Understanding the mechanisms by which loci in the HLA region result in diabetes susceptibility is made difficult by the tremendous genetic heterogeneity within this region. When initial HLA associations with type 1 diabetes were reported, each of the HLA loci had a handful of reported alleles. Current totals are approaching 1,000 for some of the most polymorphic HLA loci, such as HLA-B and -DRB1 (see http://www.anthonynolan.org.uk/HIG/index.html). Additional complexity is generated by the fact that for some loci (such as DQB1) polypeptide products from both chromosomes can form “trans-encoded” heterodimeric proteins that are thought to be major contributors to disease risk. Simply put, HLA region susceptibility to type 1 diabetes is extremely complicated. Thus, while great advances have occurred in the field over the past 30 years, much more remains to be learned. The article by Aly et al. (17) in this issue of Diabetes represents one more significant step toward unraveling the mysteries of the HLA region.
The research reported by Aly et al. (17) provides not only additional support for contributions by classical HLA loci, but also convincing evidence that at least one additional locus, in the vicinity of UBD/MASIL, is also involved. Thus, the stretch of chromosome 6p that contributes to type 1 diabetes susceptibility appears to be at least 4 Mb in length, twice as long as previously thought.
Aly et al. (17) state that “[t]here has been a renewed interest in” finding additional type 1 diabetes susceptibility loci within the HLA region. In fact, this interest has persisted for 30 years, as illustrated by the numerous type 1 diabetes association and linkage studies of other genes within the HLA region, including (among others) TNF, MICA, and TAP (18–23). As molecular technology has advanced, so has our ability to delve more deeply into the intricacies of the HLA region.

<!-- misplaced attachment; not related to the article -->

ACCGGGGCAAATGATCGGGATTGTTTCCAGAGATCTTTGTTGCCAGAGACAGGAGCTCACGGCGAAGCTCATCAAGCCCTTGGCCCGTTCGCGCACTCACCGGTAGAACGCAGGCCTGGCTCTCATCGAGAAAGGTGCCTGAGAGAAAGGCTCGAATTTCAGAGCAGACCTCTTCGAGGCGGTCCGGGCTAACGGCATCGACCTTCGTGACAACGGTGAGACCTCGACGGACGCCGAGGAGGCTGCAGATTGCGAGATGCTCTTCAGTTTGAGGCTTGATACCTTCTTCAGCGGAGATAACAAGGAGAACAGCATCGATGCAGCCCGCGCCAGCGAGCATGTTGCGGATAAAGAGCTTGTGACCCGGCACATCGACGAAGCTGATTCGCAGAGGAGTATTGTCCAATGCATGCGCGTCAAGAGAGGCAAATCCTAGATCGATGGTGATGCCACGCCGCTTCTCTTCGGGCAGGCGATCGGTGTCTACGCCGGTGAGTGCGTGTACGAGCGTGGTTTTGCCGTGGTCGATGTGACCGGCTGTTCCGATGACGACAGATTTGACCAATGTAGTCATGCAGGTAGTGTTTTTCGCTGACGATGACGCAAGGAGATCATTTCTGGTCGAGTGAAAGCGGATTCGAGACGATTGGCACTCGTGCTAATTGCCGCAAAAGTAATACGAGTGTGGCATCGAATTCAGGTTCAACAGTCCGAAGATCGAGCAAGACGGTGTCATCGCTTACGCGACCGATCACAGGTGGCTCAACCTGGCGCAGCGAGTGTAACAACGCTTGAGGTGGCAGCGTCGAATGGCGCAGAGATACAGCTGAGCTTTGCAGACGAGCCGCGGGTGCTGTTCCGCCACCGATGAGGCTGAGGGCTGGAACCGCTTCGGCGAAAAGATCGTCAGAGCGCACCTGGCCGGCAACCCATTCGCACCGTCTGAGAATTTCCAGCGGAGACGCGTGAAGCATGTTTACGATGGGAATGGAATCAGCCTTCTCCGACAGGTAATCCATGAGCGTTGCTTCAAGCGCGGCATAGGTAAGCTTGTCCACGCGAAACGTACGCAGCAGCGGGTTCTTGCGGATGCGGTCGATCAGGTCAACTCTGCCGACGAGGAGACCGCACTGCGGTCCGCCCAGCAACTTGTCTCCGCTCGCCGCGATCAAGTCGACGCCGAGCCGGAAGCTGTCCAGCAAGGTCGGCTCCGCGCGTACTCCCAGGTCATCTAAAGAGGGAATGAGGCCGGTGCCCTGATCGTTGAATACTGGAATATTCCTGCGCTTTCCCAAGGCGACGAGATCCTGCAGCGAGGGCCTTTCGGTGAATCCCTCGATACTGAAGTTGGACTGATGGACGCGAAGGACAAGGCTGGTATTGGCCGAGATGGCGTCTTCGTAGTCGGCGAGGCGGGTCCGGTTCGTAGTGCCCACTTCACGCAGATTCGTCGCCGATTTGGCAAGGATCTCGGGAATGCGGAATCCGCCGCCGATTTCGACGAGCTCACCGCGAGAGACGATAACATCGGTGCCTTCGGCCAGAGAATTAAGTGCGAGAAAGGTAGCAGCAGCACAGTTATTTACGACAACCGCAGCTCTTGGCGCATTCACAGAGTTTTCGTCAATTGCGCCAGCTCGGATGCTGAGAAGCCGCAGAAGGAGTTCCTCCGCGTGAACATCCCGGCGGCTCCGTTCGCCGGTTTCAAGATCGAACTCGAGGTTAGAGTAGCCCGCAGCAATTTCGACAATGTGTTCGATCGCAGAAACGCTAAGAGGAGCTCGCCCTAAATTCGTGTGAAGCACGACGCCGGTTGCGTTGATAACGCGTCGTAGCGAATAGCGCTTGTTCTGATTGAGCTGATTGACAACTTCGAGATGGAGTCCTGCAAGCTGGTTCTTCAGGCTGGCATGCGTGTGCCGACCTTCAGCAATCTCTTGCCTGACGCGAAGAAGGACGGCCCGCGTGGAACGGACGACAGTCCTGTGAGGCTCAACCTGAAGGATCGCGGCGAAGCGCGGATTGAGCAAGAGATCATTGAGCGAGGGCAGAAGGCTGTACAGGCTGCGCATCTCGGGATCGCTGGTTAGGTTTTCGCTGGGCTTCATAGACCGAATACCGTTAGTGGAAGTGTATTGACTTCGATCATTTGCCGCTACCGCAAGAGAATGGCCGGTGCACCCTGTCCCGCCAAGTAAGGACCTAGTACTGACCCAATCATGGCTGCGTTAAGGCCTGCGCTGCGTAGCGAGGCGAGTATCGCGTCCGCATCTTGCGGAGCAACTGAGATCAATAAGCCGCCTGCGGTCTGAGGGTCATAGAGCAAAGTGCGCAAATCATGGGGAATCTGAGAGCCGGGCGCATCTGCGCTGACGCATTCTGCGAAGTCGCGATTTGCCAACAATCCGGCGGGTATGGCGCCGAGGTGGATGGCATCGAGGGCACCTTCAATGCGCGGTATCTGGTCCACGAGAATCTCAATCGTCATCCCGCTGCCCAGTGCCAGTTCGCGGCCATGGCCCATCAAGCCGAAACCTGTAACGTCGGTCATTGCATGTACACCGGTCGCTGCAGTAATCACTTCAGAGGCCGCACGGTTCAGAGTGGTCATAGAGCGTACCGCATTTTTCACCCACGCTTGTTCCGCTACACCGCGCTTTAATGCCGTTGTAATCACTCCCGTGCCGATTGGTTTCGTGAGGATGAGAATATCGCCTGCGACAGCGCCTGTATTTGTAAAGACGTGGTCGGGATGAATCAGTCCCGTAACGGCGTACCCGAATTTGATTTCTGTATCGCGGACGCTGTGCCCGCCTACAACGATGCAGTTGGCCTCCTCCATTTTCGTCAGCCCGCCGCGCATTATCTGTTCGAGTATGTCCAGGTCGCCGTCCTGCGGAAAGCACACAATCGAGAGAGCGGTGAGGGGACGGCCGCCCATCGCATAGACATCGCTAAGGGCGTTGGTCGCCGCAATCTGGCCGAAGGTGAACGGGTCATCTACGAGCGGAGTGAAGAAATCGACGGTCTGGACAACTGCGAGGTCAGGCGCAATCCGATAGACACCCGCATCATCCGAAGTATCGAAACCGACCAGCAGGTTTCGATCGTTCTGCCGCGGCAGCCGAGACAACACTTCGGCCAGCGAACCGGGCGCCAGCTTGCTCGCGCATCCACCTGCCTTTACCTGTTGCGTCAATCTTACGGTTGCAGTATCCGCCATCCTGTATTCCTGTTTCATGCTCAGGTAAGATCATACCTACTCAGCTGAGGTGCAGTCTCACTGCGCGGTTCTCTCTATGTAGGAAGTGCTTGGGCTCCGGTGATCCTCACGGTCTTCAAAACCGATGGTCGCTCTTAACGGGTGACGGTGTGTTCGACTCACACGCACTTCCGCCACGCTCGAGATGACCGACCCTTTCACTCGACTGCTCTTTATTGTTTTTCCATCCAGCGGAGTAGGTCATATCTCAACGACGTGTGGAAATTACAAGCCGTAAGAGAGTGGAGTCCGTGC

The work reported by Aly et al. (17) demonstrates several important points. First, the use of intensive single nucleotide polymorphism (SNP) genotyping across a region, even one demonstrating as much LD as the MHC, can help distinguish discrete loci that may each be contributing to overall disease susceptibility. Second, just because one or more putative causative genes have been identified within a region, one should not assume that all of the genes important in disease susceptibility in that region have been found. In fact, the magnitude of the evidence for linkage between this chromosome 6 region and type 1 diabetes, when contrasted to the more modest predisposition that can be accounted for by any specific gene association within the region, is one of the compelling arguments favoring the existence of at least two, and most likely several, genes that contribute to diabetes susceptibility in the region (24). Much about the human genome remains to be understood, and while in some cases two or more susceptibility genes may lie in close proximity by chance alone, in other cases an extended gene region may contain a cluster of interacting genes. This is not a new concept. Walter Bodmer eloquently discussed such clusters, using HLA as the emblematic example, in his 1980 Allen Award address (25). How and why such clusters of physically and pathophysiologically related genes developed, as well as what mechanisms have acted to perpetuate their persistence, however, will need to be the topic of ongoing investigations.
The costs of publication of this article were defrayed in part by the payment of page charges. This article must therefore be hereby marked “advertisement” in accordance with 18 U.S.C. Section 1734 solely to indicate this fact.
See accompanying Original Article, p. 770.